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Newton's Laws

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Kelsey L

on 22 March 2013

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Transcript of Newton's Laws

Newton's Laws of Motion By: Kelsey Lovell and Lauryn Nilson Newton's First Law Newton's 3rd Law Newton's Second Law The force of an object is equal to the object's mass times its acceleration; an object will move in the direction of the net force. Period 5 3/ 22/13 * An object that is in motion will stay in motion unless a force acts on it. An object that is not moving remains at rest unless something pushes or pulls it. For every action there is an equal and opposite reaction; forces act in pairs MLA Citations Demonstration #1 Carter was an object at rest but was put into motion by an unbalanced force (unbalanced forces cause a change in position, so Kelsey was an unbalanced force). This motion caused him to fall. Newton said that the object would of stayed at rest if not for the unbalanced force. This was the first of his 3 laws. It is also very similar to the the concept in Galileo's concept of inertia. Today, this law is often called the Law of Inertia. Demonstration #2 Demonstration #1 The whiffle ball was easier to throw because the force needed to throw it was less then amount of force needed to throw the soccer ball. Many people consider this Newton's most powerful law because of his immense calculation of dynamics- how velocity changes when the force changes. The more force that is applied, the higher the velocity will be. Demonstration #2 Newton's 2nd law states that acceleration is produced when mass is acted upon by force; the greater the mass is the greater the force will need to be. Olivia had to push harder to move the soccer goal then she had to move the stool. Demonstration #2 Kelsey bounced the trampoline- the result: the flip flop also was bounced. Newton observed that when something in pushed, it will push back with the same amount of force. Kelsey bounced down with a certain level of force and she bounced herself and the flip flop up with the same amount of force. Additional thanks to.... - Mrs. Moorman
-Olivia Sperry
-Carter Lovell
-Mrs. Lovell We hope you
enjoyed watching! Action- Kelsey bounced the trampoline
Reaction- the shoe bounced Demonstration #1 Action- Lauryn pulls the rope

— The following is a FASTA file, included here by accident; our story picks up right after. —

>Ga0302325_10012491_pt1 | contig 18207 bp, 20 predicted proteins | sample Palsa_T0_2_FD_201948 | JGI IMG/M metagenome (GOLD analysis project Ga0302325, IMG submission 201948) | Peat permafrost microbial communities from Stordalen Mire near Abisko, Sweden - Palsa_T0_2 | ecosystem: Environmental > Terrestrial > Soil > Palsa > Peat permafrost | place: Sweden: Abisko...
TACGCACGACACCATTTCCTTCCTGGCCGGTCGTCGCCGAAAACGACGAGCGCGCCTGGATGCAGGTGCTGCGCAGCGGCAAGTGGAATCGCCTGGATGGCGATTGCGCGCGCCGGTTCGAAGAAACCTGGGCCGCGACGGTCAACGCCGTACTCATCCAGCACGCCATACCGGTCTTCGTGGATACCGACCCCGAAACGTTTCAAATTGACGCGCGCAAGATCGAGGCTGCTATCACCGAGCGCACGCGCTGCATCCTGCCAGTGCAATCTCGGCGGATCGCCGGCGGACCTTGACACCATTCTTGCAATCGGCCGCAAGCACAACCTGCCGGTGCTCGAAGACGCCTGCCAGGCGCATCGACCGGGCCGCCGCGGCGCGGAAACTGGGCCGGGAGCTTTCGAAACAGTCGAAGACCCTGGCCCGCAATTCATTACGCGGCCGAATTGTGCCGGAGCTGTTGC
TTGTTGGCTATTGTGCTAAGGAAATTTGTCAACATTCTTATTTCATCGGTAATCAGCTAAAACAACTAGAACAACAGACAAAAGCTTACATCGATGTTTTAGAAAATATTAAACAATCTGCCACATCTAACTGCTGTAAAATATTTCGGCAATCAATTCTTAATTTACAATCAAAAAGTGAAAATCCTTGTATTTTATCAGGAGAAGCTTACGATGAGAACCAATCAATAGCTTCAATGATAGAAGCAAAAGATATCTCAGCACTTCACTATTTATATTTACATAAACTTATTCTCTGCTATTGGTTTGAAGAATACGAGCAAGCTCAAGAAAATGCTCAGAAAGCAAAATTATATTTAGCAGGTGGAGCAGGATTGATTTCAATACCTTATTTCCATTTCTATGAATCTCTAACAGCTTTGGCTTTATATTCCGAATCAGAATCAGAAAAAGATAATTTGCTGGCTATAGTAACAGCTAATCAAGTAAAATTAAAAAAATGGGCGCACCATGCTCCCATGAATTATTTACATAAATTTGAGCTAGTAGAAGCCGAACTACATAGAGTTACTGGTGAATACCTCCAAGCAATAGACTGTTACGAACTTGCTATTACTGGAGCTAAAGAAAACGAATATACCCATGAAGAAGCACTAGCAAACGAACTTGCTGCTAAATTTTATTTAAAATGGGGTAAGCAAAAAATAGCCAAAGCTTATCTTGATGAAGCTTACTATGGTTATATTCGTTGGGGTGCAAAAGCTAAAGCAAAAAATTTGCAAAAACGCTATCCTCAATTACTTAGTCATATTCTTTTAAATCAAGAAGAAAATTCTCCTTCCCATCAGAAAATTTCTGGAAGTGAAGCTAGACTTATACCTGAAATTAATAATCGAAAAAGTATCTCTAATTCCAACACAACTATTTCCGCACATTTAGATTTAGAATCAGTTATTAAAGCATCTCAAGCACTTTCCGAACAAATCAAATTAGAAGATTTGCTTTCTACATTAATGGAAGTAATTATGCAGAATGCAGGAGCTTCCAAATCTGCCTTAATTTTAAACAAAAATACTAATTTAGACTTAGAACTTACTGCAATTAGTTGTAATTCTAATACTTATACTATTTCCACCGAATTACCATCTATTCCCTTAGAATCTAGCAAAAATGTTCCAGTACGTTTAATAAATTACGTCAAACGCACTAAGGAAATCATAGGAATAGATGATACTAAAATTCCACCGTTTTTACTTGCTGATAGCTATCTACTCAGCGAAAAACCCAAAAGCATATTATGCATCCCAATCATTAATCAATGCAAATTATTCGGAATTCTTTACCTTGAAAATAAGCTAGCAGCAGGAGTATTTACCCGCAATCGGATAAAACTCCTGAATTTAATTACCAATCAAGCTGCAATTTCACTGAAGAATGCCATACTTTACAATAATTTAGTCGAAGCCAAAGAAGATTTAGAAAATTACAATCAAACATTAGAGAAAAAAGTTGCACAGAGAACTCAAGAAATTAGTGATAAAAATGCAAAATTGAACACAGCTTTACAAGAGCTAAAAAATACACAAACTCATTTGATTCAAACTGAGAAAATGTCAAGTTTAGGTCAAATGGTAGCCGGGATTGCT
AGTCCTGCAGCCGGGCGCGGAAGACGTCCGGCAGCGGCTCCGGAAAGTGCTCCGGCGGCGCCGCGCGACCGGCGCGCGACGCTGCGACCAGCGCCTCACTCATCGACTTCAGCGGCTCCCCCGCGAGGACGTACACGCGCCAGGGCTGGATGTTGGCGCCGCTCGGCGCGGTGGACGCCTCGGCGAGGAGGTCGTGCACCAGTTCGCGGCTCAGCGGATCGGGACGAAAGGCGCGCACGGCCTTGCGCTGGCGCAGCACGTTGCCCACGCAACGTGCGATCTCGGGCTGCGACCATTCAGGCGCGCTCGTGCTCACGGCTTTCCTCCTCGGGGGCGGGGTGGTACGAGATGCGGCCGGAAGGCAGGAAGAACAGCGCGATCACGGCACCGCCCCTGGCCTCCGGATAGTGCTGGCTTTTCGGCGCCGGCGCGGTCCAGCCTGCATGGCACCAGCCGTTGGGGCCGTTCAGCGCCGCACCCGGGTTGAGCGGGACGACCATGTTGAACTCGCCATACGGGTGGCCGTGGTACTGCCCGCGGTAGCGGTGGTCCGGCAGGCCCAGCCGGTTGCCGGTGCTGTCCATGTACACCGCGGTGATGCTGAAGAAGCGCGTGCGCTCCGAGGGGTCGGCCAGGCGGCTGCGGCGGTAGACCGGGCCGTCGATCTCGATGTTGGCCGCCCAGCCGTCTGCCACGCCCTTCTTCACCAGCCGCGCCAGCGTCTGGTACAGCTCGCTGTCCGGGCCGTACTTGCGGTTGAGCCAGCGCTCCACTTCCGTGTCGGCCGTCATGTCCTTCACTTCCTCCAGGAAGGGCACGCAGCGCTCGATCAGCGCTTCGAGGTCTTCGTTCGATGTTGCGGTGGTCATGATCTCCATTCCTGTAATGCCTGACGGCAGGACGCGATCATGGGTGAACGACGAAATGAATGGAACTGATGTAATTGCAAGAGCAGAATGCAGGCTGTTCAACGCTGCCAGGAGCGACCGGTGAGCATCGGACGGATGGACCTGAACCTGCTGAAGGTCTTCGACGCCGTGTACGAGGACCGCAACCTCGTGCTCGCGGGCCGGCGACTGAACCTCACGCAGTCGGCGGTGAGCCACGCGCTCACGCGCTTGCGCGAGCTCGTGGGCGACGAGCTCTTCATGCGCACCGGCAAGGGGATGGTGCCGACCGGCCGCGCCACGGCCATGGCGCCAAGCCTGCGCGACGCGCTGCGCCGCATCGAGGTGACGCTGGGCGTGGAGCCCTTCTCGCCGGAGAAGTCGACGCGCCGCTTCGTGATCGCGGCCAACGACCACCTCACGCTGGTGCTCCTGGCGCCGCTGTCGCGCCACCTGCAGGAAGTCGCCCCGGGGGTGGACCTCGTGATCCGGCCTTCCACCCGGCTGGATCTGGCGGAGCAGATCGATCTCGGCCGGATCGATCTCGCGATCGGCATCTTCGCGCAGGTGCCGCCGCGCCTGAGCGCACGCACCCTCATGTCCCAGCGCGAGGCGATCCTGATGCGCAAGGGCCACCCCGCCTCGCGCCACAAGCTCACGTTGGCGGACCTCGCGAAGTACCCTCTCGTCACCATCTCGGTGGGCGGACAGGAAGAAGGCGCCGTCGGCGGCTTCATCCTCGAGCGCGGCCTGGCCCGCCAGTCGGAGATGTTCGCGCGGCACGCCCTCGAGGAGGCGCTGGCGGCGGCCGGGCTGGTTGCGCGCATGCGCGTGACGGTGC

Reaction- Kelsey gets pulled because she is also holding the rope "Newton's Three Laws of Motion." Newton's Three Laws of Motion. Dept. Physics & Astronomy- University of Tennessee, n.d. Web. 17 Mar. 2013. The End Newton first publicly introduced his laws in England in 1686. Lauryn was running in motion, but was stopped by an unbalanced force- the tree. This support's Newton's 1st law because Lauryn was in motion and would of stayed in motion if not for the tree. Benson, Tom. "Newton's First Law of Motion." National Aeronautics and Space Administration. NASA, 10 Sept. 2010. Web. 17 Mar. 2013. "Newton's Second Law." Newton's Second Law. The Physics Classroom, 1996- 2013. Web. 17 Mar. 2013. There are no isolated forces in the universe. Forces exist in pairs, like this example states. When Lauryn pulled the rope, Kelsey was pulled with it. Lauryn's force caused a equal reaction (Kelsey was pulled too). "Newton's First Law." HyperPhysics. Georgia State University, n.d. Web. 17 Mar. 2013. "Newton's 3 Laws of Motion." Newton's Laws of Motion. N.p., n.d. Web. 17 Mar. 2013. Introduction In our project, we demonstrated Newton’s Three Laws of Motion through videos. Sir Isaac Newton, a 17th century genius scientist created three laws of motion (now called Newton's Laws of Motion). His first law states that things in motion will stay in motion and things at rest will stay at rest unless acted by an unbalanced outside force. The 2nd law shows the force of an object is equal to its mass times its acceleration, and lastly in in every action there is an equal and opposite reaction. These laws are still used today and have the changed the way of science forever.
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